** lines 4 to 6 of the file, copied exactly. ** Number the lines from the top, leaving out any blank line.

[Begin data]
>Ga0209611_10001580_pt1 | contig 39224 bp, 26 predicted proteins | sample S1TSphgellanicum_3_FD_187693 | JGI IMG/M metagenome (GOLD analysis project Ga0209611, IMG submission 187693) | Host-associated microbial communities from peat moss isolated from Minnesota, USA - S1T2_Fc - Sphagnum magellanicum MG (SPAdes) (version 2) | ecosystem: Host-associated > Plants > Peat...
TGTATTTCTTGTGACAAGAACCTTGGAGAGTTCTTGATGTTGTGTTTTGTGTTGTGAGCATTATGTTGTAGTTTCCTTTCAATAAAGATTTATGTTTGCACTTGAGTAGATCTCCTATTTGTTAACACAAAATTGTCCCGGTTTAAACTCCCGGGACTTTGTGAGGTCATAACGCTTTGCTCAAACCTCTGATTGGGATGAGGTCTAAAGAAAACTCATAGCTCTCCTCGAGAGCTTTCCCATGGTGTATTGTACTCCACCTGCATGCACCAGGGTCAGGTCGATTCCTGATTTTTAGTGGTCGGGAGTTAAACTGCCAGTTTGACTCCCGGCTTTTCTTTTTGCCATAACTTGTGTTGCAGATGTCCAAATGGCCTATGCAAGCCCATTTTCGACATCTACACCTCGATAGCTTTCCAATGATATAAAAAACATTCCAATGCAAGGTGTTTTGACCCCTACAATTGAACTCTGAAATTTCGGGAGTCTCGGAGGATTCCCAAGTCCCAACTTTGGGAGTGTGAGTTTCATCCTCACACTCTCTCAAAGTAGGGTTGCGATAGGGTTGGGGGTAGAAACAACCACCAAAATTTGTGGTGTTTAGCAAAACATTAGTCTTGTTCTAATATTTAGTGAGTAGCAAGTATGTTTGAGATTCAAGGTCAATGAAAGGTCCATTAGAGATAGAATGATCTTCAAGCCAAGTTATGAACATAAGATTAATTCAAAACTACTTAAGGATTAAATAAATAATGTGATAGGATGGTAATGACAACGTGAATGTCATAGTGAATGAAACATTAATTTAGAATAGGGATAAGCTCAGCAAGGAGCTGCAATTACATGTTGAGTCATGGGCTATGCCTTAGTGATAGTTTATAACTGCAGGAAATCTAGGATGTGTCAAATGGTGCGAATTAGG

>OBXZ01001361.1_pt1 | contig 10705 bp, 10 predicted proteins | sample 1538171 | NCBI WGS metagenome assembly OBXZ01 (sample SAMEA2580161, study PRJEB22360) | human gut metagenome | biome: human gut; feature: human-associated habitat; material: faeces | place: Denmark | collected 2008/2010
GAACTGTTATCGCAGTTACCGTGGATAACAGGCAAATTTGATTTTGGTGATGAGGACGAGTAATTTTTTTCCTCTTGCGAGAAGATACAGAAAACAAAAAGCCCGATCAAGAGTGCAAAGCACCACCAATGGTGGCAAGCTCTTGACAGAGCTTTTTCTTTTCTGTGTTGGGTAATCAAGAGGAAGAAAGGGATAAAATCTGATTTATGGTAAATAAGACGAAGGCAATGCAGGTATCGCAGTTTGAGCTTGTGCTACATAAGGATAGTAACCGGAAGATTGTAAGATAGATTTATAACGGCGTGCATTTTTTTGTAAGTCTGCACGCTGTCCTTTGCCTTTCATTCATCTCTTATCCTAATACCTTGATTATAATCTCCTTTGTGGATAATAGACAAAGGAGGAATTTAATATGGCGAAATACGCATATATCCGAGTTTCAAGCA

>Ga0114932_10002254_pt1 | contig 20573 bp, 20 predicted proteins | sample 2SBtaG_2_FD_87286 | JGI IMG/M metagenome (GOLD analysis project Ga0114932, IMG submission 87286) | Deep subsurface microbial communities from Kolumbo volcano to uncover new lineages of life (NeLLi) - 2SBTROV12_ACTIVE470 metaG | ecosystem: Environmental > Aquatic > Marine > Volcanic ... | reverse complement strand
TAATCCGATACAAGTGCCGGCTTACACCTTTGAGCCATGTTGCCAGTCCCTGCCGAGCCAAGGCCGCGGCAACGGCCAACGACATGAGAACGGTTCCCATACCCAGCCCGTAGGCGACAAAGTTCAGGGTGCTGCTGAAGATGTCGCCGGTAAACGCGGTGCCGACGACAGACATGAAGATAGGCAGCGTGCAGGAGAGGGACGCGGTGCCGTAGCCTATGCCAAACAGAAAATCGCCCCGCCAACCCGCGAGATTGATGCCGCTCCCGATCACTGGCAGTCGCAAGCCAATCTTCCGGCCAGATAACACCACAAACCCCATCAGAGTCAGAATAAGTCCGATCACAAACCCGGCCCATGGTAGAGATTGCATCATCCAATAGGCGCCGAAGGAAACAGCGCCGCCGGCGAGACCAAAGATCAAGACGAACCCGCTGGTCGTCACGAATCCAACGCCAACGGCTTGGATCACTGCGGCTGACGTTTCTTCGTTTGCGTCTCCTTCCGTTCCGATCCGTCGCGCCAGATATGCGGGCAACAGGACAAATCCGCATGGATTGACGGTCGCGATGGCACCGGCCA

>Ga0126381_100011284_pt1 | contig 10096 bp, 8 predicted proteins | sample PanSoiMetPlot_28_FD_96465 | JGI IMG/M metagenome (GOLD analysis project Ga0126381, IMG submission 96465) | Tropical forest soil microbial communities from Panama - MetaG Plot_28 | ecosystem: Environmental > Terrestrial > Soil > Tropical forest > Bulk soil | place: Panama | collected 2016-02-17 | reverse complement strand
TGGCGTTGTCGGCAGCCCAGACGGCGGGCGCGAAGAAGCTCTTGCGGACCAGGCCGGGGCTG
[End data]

GAACTGTTATCGCAGTTACCGTGGATAACAGGCAAATTTGATTTTGGTGATGAGGACGAGTAATTTTTTTCCTCTTGCGAGAAGATACAGAAAACAAAAAGCCCGATCAAGAGTGCAAAGCACCACCAATGGTGGCAAGCTCTTGACAGAGCTTTTTCTTTTCTGTGTTGGGTAATCAAGAGGAAGAAAGGGATAAAATCTGATTTATGGTAAATAAGACGAAGGCAATGCAGGTATCGCAGTTTGAGCTTGTGCTACATAAGGATAGTAACCGGAAGATTGTAAGATAGATTTATAACGGCGTGCATTTTTTTGTAAGTCTGCACGCTGTCCTTTGCCTTTCATTCATCTCTTATCCTAATACCTTGATTATAATCTCCTTTGTGGATAATAGACAAAGGAGGAATTTAATATGGCGAAATACGCATATATCCGAGTTTCAAGCA

>Ga0114932_10002254_pt1 | contig 20573 bp, 20 predicted proteins | sample 2SBtaG_2_FD_87286 | JGI IMG/M metagenome (GOLD analysis project Ga0114932, IMG submission 87286) | Deep subsurface microbial communities from Kolumbo volcano to uncover new lineages of life (NeLLi) - 2SBTROV12_ACTIVE470 metaG | ecosystem: Environmental > Aquatic > Marine > Volcanic ... | reverse complement strand
TAATCCGATACAAGTGCCGGCTTACACCTTTGAGCCATGTTGCCAGTCCCTGCCGAGCCAAGGCCGCGGCAACGGCCAACGACATGAGAACGGTTCCCATACCCAGCCCGTAGGCGACAAAGTTCAGGGTGCTGCTGAAGATGTCGCCGGTAAACGCGGTGCCGACGACAGACATGAAGATAGGCAGCGTGCAGGAGAGGGACGCGGTGCCGTAGCCTATGCCAAACAGAAAATCGCCCCGCCAACCCGCGAGATTGATGCCGCTCCCGATCACTGGCAGTCGCAAGCCAATCTTCCGGCCAGATAACACCACAAACCCCATCAGAGTCAGAATAAGTCCGATCACAAACCCGGCCCATGGTAGAGATTGCATCATCCAATAGGCGCCGAAGGAAACAGCGCCGCCGGCGAGACCAAAGATCAAGACGAACCCGCTGGTCGTCACGAATCCAACGCCAACGGCTTGGATCACTGCGGCTGACGTTTCTTCGTTTGCGTCTCCTTCCGTTCCGATCCGTCGCGCCAGATATGCGGGCAACAGGACAAATCCGCATGGATTGACGGTCGCGATGGCACCGGCCA